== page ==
Hi, I am so happy to have found your blog! I didn’t know if I’d ever find another single woman in her thirties who writes about personal finance and cooking! I [was frustrated] with only ever hearing from writers who are partnered, which makes for a completely different financial context than my own…. It’s so great to see another me out there!
The writer is planning to start her own blog (which is awesome, and I look forward to plugging it here whenever it launches). I’m looking forward to the company! There aren’t that many 30- and 40-something long-term single bloggers out there; it’s one reason why I really appreciate Tonya from Budget and the Beach.
When I started to write about my relationship with money and the stuff it buys, I was reading a ton of personal finance blogs, but as I noted in my first post, I was especially thinking about the specific issues I would face as a single childless woman trying to stay afloat financially not just now, but later. Recently I found a blog that really spoke to me: Double Debt Single Woman. The writer is a couple of years older than me and much deeper in debt, so our situations aren’t totally comparable, but so much of what she wrote about seemed like it was speaking straight to me, particularly in this post where she discussed her lowered expectations for her future. Since I happen to be sitting on a twin bed in a rented room right at this moment as I write, as I try to dig myself out of the financial black hole of my 20s and early 30s, it really got to me. So much of my emotional journey in the last year has been accepting that I’ll likely never do the things I always assumed I would: for example, own a house. My two cities of choice/aspiration are both phenomenally expensive and I’ll be lucky, given my field of employment (education) and solo income, if I can even afford a 1-bedroom apartment rental in either, let alone buying even a modest house.
Don’t get me wrong: I’m not all woe-is-me about this. Indeed, if I were married to a lawyer or a successful personal finance blogger, I’d likely be in better financial shape than I am as a single woman with a humanities PhD!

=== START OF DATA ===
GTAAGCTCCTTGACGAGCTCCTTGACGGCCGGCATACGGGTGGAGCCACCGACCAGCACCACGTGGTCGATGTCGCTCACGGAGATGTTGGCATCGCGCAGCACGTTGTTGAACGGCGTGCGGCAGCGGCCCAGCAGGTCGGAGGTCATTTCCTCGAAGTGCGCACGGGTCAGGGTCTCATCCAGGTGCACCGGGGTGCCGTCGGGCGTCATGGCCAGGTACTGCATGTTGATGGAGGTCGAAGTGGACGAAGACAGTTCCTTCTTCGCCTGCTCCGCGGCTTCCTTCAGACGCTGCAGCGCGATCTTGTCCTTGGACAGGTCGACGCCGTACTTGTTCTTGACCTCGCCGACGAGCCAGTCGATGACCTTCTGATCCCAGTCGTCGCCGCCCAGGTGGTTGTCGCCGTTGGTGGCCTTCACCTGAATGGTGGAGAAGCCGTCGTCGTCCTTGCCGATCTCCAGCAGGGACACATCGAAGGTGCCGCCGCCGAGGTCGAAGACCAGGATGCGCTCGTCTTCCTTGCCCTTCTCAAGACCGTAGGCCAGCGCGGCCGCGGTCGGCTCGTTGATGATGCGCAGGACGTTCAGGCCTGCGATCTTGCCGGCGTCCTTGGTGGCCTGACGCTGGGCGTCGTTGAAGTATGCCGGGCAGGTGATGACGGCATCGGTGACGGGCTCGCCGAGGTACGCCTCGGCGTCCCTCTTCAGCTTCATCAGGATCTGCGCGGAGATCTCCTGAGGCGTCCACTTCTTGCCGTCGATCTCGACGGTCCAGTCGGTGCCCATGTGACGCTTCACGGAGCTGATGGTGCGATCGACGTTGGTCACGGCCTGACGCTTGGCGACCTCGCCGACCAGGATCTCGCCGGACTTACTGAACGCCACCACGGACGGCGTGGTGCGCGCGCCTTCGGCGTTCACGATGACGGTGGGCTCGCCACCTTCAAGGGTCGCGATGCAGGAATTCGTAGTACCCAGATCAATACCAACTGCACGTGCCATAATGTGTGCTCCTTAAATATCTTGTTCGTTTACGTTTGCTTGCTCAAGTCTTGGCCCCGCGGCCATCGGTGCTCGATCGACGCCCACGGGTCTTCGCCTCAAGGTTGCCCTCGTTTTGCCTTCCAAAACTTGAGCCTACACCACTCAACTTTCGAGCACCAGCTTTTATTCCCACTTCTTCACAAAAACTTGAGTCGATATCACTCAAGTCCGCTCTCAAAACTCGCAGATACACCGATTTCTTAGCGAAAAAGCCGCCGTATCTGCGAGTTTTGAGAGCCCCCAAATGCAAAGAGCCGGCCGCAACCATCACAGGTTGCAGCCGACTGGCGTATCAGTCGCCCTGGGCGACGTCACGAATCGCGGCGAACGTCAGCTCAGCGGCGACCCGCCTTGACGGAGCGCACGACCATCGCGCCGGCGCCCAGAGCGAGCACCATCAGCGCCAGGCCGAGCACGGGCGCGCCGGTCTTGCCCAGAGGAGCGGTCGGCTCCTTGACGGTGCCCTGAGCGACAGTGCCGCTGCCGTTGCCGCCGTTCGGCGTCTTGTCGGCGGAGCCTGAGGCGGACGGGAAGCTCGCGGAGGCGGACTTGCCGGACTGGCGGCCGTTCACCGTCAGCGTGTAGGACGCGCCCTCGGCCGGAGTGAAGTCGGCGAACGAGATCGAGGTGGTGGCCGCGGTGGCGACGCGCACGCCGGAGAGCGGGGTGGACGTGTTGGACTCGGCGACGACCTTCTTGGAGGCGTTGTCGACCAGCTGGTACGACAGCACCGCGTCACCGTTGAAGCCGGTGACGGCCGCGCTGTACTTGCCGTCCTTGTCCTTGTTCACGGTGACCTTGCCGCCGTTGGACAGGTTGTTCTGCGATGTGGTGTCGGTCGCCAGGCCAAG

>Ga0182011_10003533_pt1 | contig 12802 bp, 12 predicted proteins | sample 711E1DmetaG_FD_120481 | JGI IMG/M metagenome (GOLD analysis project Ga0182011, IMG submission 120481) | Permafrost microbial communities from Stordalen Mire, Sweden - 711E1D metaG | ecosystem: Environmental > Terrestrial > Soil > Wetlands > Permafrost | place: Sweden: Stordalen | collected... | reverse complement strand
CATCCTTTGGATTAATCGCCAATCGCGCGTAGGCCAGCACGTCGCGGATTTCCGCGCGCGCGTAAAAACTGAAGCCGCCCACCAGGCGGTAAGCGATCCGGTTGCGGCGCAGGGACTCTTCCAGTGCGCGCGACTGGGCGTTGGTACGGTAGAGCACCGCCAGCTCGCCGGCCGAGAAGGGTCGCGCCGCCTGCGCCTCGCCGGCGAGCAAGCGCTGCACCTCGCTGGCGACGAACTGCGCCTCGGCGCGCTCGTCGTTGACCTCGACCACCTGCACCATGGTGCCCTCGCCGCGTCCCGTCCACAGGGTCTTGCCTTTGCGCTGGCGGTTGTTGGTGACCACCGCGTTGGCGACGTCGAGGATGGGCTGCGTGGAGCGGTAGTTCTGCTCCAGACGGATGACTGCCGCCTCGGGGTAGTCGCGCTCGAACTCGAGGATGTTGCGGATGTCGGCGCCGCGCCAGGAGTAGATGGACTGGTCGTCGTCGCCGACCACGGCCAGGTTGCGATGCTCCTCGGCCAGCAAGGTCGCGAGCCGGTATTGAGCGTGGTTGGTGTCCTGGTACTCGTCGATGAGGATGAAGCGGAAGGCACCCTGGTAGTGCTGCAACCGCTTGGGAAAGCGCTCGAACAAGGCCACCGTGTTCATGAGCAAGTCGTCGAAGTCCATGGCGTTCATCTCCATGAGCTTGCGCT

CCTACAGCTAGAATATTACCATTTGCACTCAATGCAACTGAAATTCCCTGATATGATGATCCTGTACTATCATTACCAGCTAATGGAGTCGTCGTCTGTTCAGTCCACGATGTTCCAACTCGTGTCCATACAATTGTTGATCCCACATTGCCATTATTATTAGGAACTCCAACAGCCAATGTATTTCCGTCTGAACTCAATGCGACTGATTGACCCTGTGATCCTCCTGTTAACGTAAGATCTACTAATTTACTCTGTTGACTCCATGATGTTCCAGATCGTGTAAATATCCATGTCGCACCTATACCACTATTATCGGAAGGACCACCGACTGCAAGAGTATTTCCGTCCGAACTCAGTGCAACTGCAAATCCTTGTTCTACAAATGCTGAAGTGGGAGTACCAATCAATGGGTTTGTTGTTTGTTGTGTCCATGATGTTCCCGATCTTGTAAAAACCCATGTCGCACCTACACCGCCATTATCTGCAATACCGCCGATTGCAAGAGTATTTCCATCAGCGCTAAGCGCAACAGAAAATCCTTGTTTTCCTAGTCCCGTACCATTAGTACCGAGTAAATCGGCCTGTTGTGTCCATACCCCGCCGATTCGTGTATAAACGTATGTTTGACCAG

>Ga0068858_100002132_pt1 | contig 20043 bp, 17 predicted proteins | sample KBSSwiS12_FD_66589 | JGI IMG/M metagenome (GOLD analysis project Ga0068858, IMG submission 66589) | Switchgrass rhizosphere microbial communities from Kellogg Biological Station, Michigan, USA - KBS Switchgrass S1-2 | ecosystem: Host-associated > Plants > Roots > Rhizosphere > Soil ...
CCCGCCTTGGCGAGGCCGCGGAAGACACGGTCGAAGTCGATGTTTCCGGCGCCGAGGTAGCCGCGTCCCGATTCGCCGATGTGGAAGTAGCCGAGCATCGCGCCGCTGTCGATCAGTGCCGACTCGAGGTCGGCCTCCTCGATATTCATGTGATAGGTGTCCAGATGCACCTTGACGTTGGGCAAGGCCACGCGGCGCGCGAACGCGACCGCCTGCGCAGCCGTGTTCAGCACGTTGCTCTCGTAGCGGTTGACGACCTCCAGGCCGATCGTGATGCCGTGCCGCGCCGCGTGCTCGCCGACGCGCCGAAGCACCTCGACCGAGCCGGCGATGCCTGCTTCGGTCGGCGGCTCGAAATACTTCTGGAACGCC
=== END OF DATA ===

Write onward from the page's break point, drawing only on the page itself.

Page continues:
[Side note: the general public really overestimates how much academics make. Actual conversation I had with someone at the shelter where I volunteer a few nights ago:
Him: So, you make six figures?
Me (startled into laughing): HAH, I WISH.
Him: Half of that?
Me: Closer, but nope.]
But obviously being married/partnered often comes with financial challenges of its own. What if my husband had been a spendthrift, or had hundreds of thousands of dollars of his own student debt before I even met him, or became unemployed and needed financial support? What if he died, or we got divorced, and I was suddenly trying to support children and give them a home? Those things would all be very hard on the pocketbook, and are all based on real-life examples of personal finance bloggers I read (or in one case on a non-blogging friend of mine.)
My life as a long-term-single, childless person, is just…different. Different set of constraints. I’m free to make choices that, say, single parents would have a much harder time with, like moving into a room in a stranger’s house to save drastically on rent. On the other hand, I feel under a certain amount of obligation to make that choice — which wouldn’t necessarily be my first — so that I can focus on that retirement account, so that I’m not totally up a creek when I’m old and have no kids or spousal social security to backstop me.
So, what’s a girl to do with a mismatch between anticipated income and the cost of solo homeownership? Actually, when I sat down to think about it I came up with a surprising number of options I can see myself being into. None of them are the bungalow with garden and guest room that I had been sort of picturing, but none of them are really raw deals, either.